That day I learned that it is about what is on the inside that matters the most. Looks fade away but we must always be respectful of people. I wanted to share this story with children to teach them to look at what is on the inside and not the outside. I also told it to teach them that we must not judge one another because we do not know each other’s story.
You can listen to Catherine’s Story (8 minutes) in Afrikaans, or read the written synopsis in English below.
I used to live in an informal settlement, in a shack with my sister and her children. Next to us lived this couple who constantly got drunk and would fight and swear with each other. So I didn’t take any note of them when it happened yet again. Now, in an informal settlement, one can hear everything in other people’s houses because you are so close. On this night, I heard fighting and heard the woman, who was very angry and jealous, say, “You’re going to see what I’m going to do”. I left them to it and went to bath.
But my room got hotter and hotter. I looked out of my window and saw flames. The house next to us where the couple had been fighting was burning! I went to tell my sister and we ran outside to find that our home had caught fire too. The other neighbour hose-piped our home and managed to save it but our neighbour’s house was not so lucky. I screamed for someone to call the firefighters. Eventually, they came but the house had already burned down. All that was left were ashes. Luckily no one got hurt but that house had been home to 8 people. They were all now homeless because of one person’s actions.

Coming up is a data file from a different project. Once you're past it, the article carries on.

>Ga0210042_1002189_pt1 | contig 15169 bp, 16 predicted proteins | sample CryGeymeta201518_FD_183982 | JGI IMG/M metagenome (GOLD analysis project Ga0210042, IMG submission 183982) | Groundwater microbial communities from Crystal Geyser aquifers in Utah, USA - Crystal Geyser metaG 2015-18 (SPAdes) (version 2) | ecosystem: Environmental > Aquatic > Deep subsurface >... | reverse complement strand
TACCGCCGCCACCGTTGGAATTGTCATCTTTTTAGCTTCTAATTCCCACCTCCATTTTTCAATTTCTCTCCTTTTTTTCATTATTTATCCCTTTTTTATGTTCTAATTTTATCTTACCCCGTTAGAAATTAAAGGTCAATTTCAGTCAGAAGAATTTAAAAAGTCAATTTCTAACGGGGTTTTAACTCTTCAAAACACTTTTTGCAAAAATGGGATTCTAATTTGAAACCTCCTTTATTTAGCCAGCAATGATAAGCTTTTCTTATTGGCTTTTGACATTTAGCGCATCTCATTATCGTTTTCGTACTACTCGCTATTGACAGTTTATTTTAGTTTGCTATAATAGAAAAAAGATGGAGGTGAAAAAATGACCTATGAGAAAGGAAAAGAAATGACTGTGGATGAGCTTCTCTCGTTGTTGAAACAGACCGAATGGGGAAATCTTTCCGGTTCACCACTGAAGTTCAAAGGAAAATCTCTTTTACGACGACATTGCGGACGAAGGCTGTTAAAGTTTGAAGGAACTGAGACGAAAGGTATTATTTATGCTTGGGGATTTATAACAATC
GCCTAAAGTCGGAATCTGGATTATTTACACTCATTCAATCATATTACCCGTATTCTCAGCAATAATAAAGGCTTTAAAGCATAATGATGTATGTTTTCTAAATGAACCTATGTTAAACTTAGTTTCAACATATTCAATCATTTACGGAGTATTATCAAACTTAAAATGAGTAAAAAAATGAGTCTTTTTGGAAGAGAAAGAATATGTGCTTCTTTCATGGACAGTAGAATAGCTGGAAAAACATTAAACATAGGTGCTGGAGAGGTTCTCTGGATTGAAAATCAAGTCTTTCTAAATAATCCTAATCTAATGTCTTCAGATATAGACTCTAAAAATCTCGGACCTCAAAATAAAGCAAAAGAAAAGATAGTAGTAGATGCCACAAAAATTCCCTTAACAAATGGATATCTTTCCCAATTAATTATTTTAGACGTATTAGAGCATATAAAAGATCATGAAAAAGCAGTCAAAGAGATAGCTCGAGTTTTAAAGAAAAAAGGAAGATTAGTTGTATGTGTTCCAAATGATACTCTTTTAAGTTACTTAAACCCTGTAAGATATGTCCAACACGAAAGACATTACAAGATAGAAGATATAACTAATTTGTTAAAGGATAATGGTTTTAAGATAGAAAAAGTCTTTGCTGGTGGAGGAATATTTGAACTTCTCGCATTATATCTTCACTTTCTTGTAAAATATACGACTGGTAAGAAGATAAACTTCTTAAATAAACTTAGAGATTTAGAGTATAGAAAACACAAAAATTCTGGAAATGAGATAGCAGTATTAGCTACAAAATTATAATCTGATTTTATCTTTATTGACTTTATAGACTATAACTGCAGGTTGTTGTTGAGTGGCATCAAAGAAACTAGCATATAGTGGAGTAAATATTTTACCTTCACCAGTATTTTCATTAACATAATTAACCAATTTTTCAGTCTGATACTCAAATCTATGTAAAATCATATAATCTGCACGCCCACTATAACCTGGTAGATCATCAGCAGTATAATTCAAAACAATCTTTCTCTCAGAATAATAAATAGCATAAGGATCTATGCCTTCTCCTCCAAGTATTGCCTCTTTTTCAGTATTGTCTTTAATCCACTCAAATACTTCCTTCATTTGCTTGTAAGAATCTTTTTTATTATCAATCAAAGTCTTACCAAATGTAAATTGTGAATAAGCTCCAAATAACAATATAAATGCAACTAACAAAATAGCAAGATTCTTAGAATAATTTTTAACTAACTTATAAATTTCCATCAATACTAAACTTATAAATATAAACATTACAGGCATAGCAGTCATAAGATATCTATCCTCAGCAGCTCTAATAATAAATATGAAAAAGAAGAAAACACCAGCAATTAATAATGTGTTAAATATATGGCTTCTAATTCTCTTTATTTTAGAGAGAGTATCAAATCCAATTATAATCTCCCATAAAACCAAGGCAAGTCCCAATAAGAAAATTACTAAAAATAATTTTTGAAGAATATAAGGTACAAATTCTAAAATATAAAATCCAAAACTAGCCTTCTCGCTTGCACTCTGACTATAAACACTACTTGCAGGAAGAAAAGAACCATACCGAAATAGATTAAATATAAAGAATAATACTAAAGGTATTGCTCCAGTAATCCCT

I learned that actions have consequences which can be deadly, so we must never let our anger or jealousy get the better of us. I told this story to the children to teach them that playing with fire is dangerous and deadly, but also to think before they act. Many of us get angry and jealous, doing terrible things in the heat of the moment that can be deadly.
You can find more information, and links to further resources, about the ‘Our Story, Your Story’ project here.
Dialogue is very grateful to Project Facilitator, Simone Peters, for her translation of these materials from Afrikaans to English.
© Dialogue Community Performance / Clowns Without Borders South Africa